The Evolution Championship Series (hereby referred to as Evo) is the largest, most prestigious fighting game tournament in the world, as the commercials would tell you. So would the stream overlays of any of the official broadcasts, the event website, passersby at the venue, and so much more. Having been running under the Evo banner for over a decade, and at its core been operating for twice that period of time, Evo is a view into the most core aspect of competitive gaming. The knowledge that anyone can sign up, anyone can pick up a fightstick, and anyone can take a game off the pros; if they’re good enough, is what has elevated Evo to where it is today.
But this is 2017 now. The era of Eleague pulling over one million concurrent viewers to a CS:GO stream, the era of Dota 2’s The International 6 touted a prize pool of $20 million, and as many would put it more colloquially, the era of esports. How has the Olympics of the FGC grown, and how does it stack up the modern age of events? Is Evo the last of a dying breed, or is it stronger than ever?
This was the first installment of Evo I had ever attended in person, though the fifth that I had followed in its entirety. The past four years, this time of year entailed me sitting in my chair, watching two, maybe even three streams at once, following as much of the action as I could. Going from this to wandering the absolutely massive convention center of the Mandalay Bay is a massive departure. A quite viably similar experience can be found in meandering to the front of the venue where the stream stations lie; towering projectors as matches played on the grand Evo stages sprawled out and let a sea of spectators bear witness to the clash of arms and thrash of buttons. From Street Fighter on the never-ending CapcomFighters stream, to Injustice 2 at NetherRealms, and even Super Smash Bros. Melee and Wii U nearly perpetually residing in the main corner, you were not at a shortage of quality gameplay to find.
What is different from the home experience, is what you find upon turning around. The flood of attendees fills not only the seats, but also crowds around the various Pools setups. Whether you’re the #1 seeded entrant, the one expected to take it all, or some rando Joe who got the game for Christmas, everyone needs to play their pool matches first. Crowds gather around the stations where notable professionals and celebrity figures played. My buddy Connor happened to run Joseph “Mang0” Marquez’ pool, and attested to the towering presence of these personalities. “He was always signing things, he’d 2-0 some kid and then sign his controller, turn around and find five more who want a picture, or a signature, or a high-five. It was nutty.”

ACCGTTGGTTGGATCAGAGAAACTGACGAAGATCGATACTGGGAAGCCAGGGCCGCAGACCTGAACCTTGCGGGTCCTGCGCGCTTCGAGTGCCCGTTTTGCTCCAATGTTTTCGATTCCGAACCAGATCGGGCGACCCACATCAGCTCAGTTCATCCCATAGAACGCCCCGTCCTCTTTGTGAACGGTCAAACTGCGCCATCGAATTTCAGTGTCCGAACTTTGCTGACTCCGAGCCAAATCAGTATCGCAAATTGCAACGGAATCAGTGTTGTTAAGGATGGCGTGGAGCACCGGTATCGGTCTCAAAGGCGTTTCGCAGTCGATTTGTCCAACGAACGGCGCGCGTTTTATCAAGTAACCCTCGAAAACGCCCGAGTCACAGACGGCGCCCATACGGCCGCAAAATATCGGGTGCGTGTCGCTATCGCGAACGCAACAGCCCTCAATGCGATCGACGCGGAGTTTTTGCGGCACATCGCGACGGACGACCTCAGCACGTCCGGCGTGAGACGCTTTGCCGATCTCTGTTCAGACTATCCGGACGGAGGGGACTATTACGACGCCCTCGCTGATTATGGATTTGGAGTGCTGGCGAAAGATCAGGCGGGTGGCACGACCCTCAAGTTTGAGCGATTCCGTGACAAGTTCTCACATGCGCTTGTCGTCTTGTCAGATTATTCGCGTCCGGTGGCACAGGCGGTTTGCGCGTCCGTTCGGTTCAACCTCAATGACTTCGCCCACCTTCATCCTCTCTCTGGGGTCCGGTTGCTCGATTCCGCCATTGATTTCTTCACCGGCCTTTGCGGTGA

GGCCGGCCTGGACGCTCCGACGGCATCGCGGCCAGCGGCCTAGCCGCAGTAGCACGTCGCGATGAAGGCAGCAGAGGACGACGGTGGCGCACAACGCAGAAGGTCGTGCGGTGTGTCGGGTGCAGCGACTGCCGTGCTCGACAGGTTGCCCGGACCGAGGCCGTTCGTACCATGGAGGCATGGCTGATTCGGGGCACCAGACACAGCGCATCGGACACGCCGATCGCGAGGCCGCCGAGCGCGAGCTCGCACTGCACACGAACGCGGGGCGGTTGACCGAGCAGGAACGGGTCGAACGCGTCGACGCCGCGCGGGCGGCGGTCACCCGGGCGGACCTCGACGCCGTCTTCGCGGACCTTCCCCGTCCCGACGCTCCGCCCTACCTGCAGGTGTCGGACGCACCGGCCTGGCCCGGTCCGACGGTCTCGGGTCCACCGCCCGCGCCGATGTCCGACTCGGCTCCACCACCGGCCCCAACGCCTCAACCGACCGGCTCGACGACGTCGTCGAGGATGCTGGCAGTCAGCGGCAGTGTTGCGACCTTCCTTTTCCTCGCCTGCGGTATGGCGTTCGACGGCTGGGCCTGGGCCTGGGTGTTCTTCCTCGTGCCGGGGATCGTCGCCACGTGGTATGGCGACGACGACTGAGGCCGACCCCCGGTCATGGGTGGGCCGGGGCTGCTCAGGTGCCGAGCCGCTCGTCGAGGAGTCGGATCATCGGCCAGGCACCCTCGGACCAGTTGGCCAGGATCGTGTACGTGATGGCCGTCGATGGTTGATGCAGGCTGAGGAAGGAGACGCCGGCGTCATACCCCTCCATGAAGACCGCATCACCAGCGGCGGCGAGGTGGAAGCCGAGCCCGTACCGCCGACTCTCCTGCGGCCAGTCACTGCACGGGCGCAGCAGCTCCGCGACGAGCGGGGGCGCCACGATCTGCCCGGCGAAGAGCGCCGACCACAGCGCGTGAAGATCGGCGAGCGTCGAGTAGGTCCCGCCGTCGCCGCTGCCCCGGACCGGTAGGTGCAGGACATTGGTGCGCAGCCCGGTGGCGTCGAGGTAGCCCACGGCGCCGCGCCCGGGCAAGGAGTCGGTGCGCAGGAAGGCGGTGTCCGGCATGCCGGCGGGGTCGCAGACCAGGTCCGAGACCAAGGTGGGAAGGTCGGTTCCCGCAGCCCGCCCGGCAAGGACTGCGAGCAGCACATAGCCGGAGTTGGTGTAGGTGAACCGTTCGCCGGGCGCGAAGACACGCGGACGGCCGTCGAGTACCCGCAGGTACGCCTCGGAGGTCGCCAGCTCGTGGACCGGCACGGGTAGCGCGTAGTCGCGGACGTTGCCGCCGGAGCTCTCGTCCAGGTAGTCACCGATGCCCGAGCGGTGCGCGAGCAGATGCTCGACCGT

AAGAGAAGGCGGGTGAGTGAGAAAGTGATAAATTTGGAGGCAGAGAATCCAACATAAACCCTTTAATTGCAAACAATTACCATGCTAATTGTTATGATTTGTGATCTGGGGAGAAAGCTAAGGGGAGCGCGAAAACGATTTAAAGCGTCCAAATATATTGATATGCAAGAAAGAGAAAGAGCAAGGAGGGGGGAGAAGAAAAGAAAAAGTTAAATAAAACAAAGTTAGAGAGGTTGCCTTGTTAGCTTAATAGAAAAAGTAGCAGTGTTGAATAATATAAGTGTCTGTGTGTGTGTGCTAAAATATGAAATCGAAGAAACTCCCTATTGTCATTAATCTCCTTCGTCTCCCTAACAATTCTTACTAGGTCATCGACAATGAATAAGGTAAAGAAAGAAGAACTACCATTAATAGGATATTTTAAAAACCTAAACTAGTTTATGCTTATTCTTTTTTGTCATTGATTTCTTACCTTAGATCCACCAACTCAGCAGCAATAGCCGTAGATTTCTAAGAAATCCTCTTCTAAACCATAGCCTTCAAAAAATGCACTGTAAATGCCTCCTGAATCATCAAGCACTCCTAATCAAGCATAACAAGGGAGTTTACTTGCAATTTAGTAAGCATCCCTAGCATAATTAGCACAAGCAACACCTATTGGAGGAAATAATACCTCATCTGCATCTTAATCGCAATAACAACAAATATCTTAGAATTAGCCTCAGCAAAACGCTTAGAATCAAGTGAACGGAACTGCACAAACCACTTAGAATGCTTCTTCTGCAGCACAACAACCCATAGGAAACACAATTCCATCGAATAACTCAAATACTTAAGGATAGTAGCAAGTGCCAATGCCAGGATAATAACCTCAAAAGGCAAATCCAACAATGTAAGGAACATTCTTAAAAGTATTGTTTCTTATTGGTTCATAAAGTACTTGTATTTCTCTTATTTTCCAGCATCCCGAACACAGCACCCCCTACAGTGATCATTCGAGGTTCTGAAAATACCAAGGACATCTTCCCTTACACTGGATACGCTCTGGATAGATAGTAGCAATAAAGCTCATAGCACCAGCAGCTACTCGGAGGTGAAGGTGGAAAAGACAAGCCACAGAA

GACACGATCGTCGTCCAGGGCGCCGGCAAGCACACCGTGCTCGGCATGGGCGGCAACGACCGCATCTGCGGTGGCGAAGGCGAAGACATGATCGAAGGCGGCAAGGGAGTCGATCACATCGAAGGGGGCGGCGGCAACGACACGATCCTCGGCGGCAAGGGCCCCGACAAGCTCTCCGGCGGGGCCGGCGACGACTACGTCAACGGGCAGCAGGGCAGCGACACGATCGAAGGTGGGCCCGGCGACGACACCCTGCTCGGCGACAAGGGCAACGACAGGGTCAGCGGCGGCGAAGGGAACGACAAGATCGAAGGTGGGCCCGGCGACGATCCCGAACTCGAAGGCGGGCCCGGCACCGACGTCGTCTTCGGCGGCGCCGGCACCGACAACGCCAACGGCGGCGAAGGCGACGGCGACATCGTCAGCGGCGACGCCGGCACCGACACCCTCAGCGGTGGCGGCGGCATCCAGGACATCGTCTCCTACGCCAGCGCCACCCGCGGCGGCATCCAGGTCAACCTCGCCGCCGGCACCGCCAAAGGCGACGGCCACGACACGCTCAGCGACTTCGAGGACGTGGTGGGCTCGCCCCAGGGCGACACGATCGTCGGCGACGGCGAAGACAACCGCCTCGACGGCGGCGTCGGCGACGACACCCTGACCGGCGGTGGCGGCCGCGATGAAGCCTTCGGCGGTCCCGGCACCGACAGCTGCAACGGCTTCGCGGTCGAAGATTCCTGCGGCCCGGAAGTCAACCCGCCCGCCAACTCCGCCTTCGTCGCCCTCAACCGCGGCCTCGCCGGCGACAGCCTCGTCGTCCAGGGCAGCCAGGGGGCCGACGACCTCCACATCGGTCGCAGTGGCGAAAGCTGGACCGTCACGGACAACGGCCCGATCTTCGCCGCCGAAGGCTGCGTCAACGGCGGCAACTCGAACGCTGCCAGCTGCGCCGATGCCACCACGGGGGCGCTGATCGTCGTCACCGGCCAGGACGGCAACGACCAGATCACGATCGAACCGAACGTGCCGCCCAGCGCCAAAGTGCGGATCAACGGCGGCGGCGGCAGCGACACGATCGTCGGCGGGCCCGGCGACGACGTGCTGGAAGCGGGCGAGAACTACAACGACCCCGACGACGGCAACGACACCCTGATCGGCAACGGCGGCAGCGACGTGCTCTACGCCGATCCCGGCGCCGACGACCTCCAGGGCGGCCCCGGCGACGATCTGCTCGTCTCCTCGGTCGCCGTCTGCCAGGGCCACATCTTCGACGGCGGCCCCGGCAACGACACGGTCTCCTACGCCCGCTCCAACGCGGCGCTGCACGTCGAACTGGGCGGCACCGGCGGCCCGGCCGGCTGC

With the legacy Evo has established, it has turned into a proper FGC convention. What originated as a pure contest of who is the best has drawn enough spectators and general interest for it to feature game preview access ala PAX, and two substantial aisles of merchandise and art booths. We got our hands on DragonBall FighterZ (which was crazy 3v3-tag anime action, exactly as it should be), and oh so much more.
Like any convention, the reason companies get involved is for advertising, and the same is true here. Esports is, after all, one large marketing campaign for the game. Capcom throws the Capcom Cup to inspire people to play Street Fighter, and Evo this year was the distilled essence of that. On the show floor it was all business, and met every expectation I could garner based on my experiences at prior tournament events.
But Evo is more than that; Evo is about meeting up with friends and like-minded individuals, as well as putting on an excellent show. These will be the focuses of the next installments in this series, which I will link here as they go up.